Edtech Unicorns and JIT Training

Udemy went IPO last week, and PitchBook just published a note on the category, so I thought to write about my positive experiences with Coursera.  Online learning is segmented by subject, level, and quality of instruction.  See the research note for a complete rundown.

The edtech boom has not waned now that most schools and universities are again meeting in person. 

Coursera is oriented toward college credit and professional certification.  My instructor for neural nets, Coursera co-founder Andrew Ng, is a professor at Stanford.  They offer online degree programs in conjunction with major universities.  For example, you can earn a Master’s in Data Science through CU Boulder.

I was intrigued by that, but … I have a specific business problem to solve, and I already have grad-level coursework in statistics.  It doesn’t make sense for me to sit through STAT 561 again.  For me, the “all you can eat” plan is a better value at $50 per month.

What I need, today, is to move this code off my laptop and into the cloud.  For that, I can take the cloud deployment class.  If I run into problems with data wrangling, there’s a class for that, too.  This reminds me of that scene in The Matrix, where Trinity learns to fly a helicopter.

People can gain the skills they need, as and when they need them – not as fast as Trinity, but fast enough to keep up with evolving needs on the job.  I think this is the future of education, and 37 million students agree with me.

Looking for Work

I am ready for my next engagement.  This blog, together with my Linked-In profile, gives some indication of what I have accomplished and what I can do for your business.  There are also some case studies on my web site.

I am currently interested in digital retail, digital marketing, and artificial intelligence.  I generally do contract work, but will consider salaried.  If you have a job that requires my particular set of skills, please get in touch.

What is “Real” AI?

Clients ask me this all the time.  They want to know if a proposed new system has the real stuff, or if it’s snake oil.  It’s a tough question, because the answer is complicated.  Even if I dictate some challenge questions, their discussion with the sales rep is likely to be inconclusive.

The bottom line is that we want to use historical data to make predictions.  Here are some things we might want to predict:

  • Is this customer going to buy a car today? (Yes/No)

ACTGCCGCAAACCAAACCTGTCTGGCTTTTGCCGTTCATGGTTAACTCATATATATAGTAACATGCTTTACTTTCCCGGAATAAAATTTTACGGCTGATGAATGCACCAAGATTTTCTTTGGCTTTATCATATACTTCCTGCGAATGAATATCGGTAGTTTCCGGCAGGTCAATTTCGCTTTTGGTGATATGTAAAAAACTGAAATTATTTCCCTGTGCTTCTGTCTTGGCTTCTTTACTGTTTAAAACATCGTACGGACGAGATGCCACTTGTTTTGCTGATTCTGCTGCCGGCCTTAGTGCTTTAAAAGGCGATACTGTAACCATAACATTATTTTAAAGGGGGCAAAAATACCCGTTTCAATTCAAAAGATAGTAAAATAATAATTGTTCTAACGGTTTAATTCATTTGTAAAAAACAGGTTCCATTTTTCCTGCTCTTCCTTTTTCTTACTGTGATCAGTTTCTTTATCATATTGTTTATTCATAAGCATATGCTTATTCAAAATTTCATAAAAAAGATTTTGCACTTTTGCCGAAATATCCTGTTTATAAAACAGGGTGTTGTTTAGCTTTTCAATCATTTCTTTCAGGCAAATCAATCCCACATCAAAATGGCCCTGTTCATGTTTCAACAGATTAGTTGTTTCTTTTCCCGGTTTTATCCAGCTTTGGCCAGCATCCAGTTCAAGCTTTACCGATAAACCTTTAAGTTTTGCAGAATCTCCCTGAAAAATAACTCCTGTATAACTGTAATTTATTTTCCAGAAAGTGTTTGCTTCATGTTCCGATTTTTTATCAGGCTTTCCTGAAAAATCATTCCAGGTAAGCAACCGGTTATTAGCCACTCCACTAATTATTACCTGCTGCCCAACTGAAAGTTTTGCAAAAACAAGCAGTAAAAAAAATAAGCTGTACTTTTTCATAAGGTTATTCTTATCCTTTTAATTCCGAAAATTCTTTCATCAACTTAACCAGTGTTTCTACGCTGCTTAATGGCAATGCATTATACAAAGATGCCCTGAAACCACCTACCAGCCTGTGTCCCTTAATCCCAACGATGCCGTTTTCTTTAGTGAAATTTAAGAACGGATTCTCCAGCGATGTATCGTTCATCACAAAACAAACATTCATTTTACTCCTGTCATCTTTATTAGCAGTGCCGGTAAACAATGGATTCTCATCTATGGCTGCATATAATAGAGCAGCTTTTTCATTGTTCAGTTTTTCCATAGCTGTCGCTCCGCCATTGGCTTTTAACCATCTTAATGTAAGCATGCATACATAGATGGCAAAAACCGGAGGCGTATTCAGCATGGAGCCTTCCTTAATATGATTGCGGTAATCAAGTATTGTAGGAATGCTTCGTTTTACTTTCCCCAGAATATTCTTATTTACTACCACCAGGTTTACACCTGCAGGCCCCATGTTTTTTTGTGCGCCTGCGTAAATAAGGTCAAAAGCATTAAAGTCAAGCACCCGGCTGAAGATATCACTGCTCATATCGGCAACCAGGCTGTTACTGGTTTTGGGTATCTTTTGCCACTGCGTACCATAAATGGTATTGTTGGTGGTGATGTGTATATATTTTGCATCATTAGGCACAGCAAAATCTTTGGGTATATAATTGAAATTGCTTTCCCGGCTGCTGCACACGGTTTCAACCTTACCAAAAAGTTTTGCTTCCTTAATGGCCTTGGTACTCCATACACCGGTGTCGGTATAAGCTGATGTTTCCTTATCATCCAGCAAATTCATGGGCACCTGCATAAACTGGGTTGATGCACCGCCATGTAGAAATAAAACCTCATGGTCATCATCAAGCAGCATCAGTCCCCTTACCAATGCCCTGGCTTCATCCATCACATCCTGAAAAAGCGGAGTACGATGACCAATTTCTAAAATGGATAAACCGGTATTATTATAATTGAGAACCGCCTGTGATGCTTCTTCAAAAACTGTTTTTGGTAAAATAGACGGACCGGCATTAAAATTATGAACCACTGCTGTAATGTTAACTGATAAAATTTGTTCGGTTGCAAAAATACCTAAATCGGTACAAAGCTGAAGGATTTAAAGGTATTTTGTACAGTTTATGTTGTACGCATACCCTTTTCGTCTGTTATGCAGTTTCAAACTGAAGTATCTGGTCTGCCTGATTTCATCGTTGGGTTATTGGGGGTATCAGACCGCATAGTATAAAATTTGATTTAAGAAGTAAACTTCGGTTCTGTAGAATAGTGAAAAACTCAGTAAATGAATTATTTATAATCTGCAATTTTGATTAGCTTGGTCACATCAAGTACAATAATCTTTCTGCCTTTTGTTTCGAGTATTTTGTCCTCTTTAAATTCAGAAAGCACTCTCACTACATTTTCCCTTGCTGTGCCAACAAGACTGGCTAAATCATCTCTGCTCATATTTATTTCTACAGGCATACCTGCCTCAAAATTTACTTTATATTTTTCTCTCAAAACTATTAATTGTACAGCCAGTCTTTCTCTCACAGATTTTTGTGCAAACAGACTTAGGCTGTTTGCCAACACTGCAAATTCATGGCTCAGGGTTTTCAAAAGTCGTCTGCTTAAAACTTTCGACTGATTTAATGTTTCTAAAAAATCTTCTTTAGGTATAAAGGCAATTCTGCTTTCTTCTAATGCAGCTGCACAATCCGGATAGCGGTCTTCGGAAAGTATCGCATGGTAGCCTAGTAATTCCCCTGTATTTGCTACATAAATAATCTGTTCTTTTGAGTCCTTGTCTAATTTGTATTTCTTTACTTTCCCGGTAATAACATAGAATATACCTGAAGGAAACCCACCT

• Which protection product is he going to buy? (Choice)
  • What will be my loss ratio? (Number)

In Predictive Selling for F&I, I discussed some ways to predict product sales.  The classic example is to look at LTV and predict whether the customer will want GAP.  High LTV, more likely.  Low LTV, less likely.  With historical data and a little math, you can write a formula to determine the GAP-sale probability.

What is predictive analytics?

If you’re using statistics and one variable, that’s not AI, but it is a handy predictive model just the same.  What if you’re using a bunch of variables, as with linear regression?  Regression is powerful, but it is still an analytical method.

The technical meaning of analytical is that you can solve the problem directly using math, instead of another approach like iteration or heuristics.  Back when I was designing “payment rollback” for MenuVantage, I proved it was possible to algebraically reverse our payment formulas – possible, but not practical.  It made more sense to run the calculations forward, and use iteration to solve the problem.

You can do simple linear regression on a calculator.  In fact, they made us do this in business school.  If you don’t believe me – HP prints the formulas on the back of their HP-12 calculator.  So, while you can make a damned good predictive model using linear regression, it’s still not AI.  It’s predictive analytics.

By the way, “analytics” is a singular noun, like “physics.”  No one ever says “physics are fun.”  Take that, spellcheck!

What is machine learning?

The distinctive feature of AI is that the system generates a predictive model that is not reachable through analysis.  It will trundle through your historical data using iteration to determine, say, the factor weights in a neural network, or the split values in a decision tree.

“Machine learning is the field of study that gives computers the ability to learn without being explicitly programmed.”

The model improves with exposure to more data (and tuning) hence Machine Learning.  This is very powerful, and will serve for a working definition of “real” AI.

AI is an umbrella term that includes Machine Learning but also algorithms, like expert systems, that don’t learn from experience.  Analytics includes statistical methods that may make good predictions, but these also do not learn.  There is nothing wrong with these techniques.